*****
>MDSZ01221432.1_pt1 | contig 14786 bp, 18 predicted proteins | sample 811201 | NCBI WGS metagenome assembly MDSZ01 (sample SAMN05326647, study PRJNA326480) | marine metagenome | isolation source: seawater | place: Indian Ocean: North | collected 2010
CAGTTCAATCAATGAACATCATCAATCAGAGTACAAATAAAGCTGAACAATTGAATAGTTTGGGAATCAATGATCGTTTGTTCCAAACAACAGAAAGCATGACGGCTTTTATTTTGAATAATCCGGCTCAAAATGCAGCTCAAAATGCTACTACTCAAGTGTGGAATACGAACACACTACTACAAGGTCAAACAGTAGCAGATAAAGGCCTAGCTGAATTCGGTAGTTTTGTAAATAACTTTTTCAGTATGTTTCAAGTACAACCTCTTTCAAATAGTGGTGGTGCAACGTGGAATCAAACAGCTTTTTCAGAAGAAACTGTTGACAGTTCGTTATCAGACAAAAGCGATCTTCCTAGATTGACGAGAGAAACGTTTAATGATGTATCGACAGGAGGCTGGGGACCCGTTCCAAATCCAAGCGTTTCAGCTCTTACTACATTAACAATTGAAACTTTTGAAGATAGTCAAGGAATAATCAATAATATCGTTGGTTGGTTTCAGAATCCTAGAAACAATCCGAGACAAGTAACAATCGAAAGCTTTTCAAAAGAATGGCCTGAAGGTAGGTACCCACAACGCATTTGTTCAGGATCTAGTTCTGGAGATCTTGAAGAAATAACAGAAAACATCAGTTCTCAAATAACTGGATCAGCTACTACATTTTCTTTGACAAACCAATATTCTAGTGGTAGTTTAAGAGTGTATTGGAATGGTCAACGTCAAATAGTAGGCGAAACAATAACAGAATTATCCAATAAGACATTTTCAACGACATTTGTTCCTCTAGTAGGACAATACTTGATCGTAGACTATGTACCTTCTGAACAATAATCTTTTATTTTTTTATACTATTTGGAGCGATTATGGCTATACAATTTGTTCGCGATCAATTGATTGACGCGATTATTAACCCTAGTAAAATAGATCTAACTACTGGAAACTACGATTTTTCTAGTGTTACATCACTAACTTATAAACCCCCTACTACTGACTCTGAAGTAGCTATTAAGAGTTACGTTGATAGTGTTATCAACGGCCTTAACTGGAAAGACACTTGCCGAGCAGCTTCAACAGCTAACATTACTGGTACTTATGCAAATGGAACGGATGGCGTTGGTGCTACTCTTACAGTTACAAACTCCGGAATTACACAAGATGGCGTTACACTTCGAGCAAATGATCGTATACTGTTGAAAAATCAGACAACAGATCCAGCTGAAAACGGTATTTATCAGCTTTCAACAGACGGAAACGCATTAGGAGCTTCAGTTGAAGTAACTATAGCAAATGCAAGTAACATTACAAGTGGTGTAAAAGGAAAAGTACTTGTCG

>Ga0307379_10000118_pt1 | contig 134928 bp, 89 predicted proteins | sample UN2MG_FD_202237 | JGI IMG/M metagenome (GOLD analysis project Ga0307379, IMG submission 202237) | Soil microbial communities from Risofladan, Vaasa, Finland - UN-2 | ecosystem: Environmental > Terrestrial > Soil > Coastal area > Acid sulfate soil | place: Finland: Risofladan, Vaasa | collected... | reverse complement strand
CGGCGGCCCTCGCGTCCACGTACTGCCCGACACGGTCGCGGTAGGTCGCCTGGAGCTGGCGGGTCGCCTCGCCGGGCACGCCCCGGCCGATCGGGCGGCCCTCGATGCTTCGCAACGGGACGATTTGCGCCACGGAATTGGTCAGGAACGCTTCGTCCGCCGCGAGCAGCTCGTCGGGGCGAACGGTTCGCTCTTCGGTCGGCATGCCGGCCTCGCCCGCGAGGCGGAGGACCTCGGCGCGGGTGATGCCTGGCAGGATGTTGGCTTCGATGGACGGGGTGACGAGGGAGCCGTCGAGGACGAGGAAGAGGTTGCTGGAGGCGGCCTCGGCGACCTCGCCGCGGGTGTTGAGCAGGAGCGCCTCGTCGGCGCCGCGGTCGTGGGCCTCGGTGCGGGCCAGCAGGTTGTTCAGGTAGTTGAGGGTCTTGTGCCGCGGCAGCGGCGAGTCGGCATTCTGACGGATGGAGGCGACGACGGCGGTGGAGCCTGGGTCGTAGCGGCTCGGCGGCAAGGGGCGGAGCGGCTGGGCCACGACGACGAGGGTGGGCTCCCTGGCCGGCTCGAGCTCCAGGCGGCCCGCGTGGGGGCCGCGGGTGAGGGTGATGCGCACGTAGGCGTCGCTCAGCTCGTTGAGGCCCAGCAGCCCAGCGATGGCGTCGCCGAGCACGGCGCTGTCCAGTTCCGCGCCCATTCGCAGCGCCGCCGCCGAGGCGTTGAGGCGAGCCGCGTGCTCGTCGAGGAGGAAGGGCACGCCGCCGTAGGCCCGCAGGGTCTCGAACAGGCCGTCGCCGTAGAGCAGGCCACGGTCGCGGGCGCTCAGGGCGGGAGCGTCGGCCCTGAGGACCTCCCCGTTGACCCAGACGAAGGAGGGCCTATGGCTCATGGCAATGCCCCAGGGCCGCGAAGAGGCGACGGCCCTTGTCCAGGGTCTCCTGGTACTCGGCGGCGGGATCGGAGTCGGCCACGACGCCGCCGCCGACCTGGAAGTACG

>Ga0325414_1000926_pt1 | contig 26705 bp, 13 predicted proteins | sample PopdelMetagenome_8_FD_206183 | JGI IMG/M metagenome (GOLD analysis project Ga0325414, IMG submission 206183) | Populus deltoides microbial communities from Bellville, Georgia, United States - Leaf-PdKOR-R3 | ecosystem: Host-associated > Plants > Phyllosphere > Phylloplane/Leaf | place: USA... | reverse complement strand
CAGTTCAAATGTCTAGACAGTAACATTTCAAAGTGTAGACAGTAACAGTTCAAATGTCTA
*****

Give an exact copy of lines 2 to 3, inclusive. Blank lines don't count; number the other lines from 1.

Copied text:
CAGTTCAATCAATGAACATCATCAATCAGAGTACAAATAAAGCTGAACAATTGAATAGTTTGGGAATCAATGATCGTTTGTTCCAAACAACAGAAAGCATGACGGCTTTTATTTTGAATAATCCGGCTCAAAATGCAGCTCAAAATGCTACTACTCAAGTGTGGAATACGAACACACTACTACAAGGTCAAACAGTAGCAGATAAAGGCCTAGCTGAATTCGGTAGTTTTGTAAATAACTTTTTCAGTATGTTTCAAGTACAACCTCTTTCAAATAGTGGTGGTGCAACGTGGAATCAAACAGCTTTTTCAGAAGAAACTGTTGACAGTTCGTTATCAGACAAAAGCGATCTTCCTAGATTGACGAGAGAAACGTTTAATGATGTATCGACAGGAGGCTGGGGACCCGTTCCAAATCCAAGCGTTTCAGCTCTTACTACATTAACAATTGAAACTTTTGAAGATAGTCAAGGAATAATCAATAATATCGTTGGTTGGTTTCAGAATCCTAGAAACAATCCGAGACAAGTAACAATCGAAAGCTTTTCAAAAGAATGGCCTGAAGGTAGGTACCCACAACGCATTTGTTCAGGATCTAGTTCTGGAGATCTTGAAGAAATAACAGAAAACATCAGTTCTCAAATAACTGGATCAGCTACTACATTTTCTTTGACAAACCAATATTCTAGTGGTAGTTTAAGAGTGTATTGGAATGGTCAACGTCAAATAGTAGGCGAAACAATAACAGAATTATCCAATAAGACATTTTCAACGACATTTGTTCCTCTAGTAGGACAATACTTGATCGTAGACTATGTACCTTCTGAACAATAATCTTTTATTTTTTTATACTATTTGGAGCGATTATGGCTATACAATTTGTTCGCGATCAATTGATTGACGCGATTATTAACCCTAGTAAAATAGATCTAACTACTGGAAACTACGATTTTTCTAGTGTTACATCACTAACTTATAAACCCCCTACTACTGACTCTGAAGTAGCTATTAAGAGTTACGTTGATAGTGTTATCAACGGCCTTAACTGGAAAGACACTTGCCGAGCAGCTTCAACAGCTAACATTACTGGTACTTATGCAAATGGAACGGATGGCGTTGGTGCTACTCTTACAGTTACAAACTCCGGAATTACACAAGATGGCGTTACACTTCGAGCAAATGATCGTATACTGTTGAAAAATCAGACAACAGATCCAGCTGAAAACGGTATTTATCAGCTTTCAACAGACGGAAACGCATTAGGAGCTTCAGTTGAAGTAACTATAGCAAATGCAAGTAACATTACAAGTGGTGTAAAAGGAAAAGTACTTGTCG

>Ga0307379_10000118_pt1 | contig 134928 bp, 89 predicted proteins | sample UN2MG_FD_202237 | JGI IMG/M metagenome (GOLD analysis project Ga0307379, IMG submission 202237) | Soil microbial communities from Risofladan, Vaasa, Finland - UN-2 | ecosystem: Environmental > Terrestrial > Soil > Coastal area > Acid sulfate soil | place: Finland: Risofladan, Vaasa | collected... | reverse complement strand